On September 1, 2020, the Centers for Medicare & Medicaid Services (“CMS”) published a proposed rule that would establish a new Medicare coverage pathway, Medicare Coverage of Innovative Technology (“MCIT”), for medical devices that are designated by the Food and Drug Administration (“FDA”) as breakthrough devices.

Under the proposed MCIT pathway, CMS would provide national coverage for breakthrough medical devices for on-label uses beginning on the date of FDA market authorization. The MCIT pathway would then continue for up to four years unless CMS determines that the device is statutorily excluded from Medicare coverage or does not fall within a benefit category. The MCIT pathway would be voluntary and manufacturers with qualifying devices would be required to notify CMS of their intention to use the MCIT coverage pathway. Furthermore, to affirmatively opt-in, device manufacturers would have to send CMS an email to a CMS Coverage and Analysis Group email box of their interest to participate. This email would serve as notification to CMS to offer the manufacturer guidance on the MCIT pathway, to provide other coding and payment resources, and to start conversations with the FDA and the manufacturer regarding immediate coverage of the medical device upon FDA market authorization.

At the end of the four year MCIT pathway, CMS proposes that the medical device receive one of the following determinations: (1) National Coverage Determination (“NCD”) coverage; (2) NCD non-coverage; or (3) Medicare Administrative Contractor (“MAC”) discretion (claim-by-claim adjudication or Local Coverage Determination (“LCD”)). CMS also explains that device manufacturers who are interested in receiving an NCD would be encouraged to submit an NCD request during the third year of the MCIT pathway to “allow for sufficient time for NCD development.” CMS requests comments on whether it “should open a national coverage analysis if a MAC has not issued an LCD for a breakthrough device within 6 months of the expiration date of the [four]-year MCIT period” and if the MCIT pathway should be broadened to include diagnostics, drugs and/or biologics that have utilized a FDA expedited approach.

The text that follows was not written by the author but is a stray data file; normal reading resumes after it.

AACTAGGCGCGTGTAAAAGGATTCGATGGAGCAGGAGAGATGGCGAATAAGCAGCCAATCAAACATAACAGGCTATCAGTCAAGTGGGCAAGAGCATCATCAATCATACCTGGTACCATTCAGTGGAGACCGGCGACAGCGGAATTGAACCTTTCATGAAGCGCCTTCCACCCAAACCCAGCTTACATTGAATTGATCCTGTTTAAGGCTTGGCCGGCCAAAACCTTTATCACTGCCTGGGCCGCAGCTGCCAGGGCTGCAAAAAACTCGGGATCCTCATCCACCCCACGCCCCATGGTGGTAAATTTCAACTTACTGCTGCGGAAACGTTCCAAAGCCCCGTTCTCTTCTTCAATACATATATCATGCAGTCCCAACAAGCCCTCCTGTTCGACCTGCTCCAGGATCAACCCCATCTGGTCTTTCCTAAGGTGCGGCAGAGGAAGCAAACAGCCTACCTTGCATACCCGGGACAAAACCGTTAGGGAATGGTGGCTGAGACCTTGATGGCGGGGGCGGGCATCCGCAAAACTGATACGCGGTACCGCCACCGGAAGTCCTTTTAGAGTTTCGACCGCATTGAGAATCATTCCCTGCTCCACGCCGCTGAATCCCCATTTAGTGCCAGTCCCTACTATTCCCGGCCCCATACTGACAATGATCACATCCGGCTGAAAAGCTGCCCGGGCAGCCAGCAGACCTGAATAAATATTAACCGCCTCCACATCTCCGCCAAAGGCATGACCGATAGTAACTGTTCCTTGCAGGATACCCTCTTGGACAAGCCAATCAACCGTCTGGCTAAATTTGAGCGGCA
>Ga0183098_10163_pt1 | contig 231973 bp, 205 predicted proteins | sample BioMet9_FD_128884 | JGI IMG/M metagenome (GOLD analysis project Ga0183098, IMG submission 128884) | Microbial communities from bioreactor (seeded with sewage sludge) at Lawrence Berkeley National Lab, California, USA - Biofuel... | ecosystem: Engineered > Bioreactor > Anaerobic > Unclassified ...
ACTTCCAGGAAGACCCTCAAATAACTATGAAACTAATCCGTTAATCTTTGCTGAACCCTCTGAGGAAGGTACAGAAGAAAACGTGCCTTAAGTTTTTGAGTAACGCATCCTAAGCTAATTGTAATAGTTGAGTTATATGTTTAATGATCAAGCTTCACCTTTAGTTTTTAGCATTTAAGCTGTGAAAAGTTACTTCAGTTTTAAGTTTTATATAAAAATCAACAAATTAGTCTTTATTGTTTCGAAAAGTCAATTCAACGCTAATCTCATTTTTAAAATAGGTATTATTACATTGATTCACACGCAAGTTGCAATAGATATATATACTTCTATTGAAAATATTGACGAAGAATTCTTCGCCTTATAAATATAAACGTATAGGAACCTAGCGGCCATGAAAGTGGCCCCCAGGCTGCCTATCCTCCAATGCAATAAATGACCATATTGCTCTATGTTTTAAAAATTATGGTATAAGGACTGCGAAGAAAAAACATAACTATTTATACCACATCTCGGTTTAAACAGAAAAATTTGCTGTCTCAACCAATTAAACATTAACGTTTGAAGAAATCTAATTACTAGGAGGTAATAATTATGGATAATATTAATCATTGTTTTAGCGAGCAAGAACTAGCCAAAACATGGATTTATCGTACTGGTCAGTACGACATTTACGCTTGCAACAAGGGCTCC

CMS also proposes to codify the definition of “reasonable and necessary” included in the Medicare Program Integrity Manual, with some limited modifications, to make determinations under Section 1862(a)(1)(A) of the Social Security Act. See Medicare Program Integrity Manual, Ch. 13, §13.5.4. In the proposed rule, CMS states that Section 1862(a)(1)(A) explains that Medicare payment may only be made under Part A or Part B “for items or services that are reasonable and necessary for the diagnosis or treatment of illness or injury or to improve the functioning of a malformed body member” (emphasis added). CMS proposes to define an item or service as “reasonable and necessary” if it is “(1) safe and effective; (2) not experimental or investigational; and (3) appropriate” for Medicare beneficiaries. To determine if the “appropriate” factor of the “reasonable and necessary” definition is met, CMS proposes to review a number of criteria that are currently in the Program Integrity Manual as well as add a new criterion regarding whether the item or service is covered by commercial health insurance policies.

To receive consideration, public comments in response to the proposed rule must be submitted to CMS no later than 5 p.m. on November 2, 2020. Comments may be electronically submitted at www.regulations.gov, or by regular mail to the following address: Centers for Medicare & Medicaid Services, Department of Health and Human Services, Attention: CMS-3372-P, P.O. Box 8013, Baltimore, MD 21244-8013.

For more information on the MCIT proposed rule, the CMS fact sheet may be found here.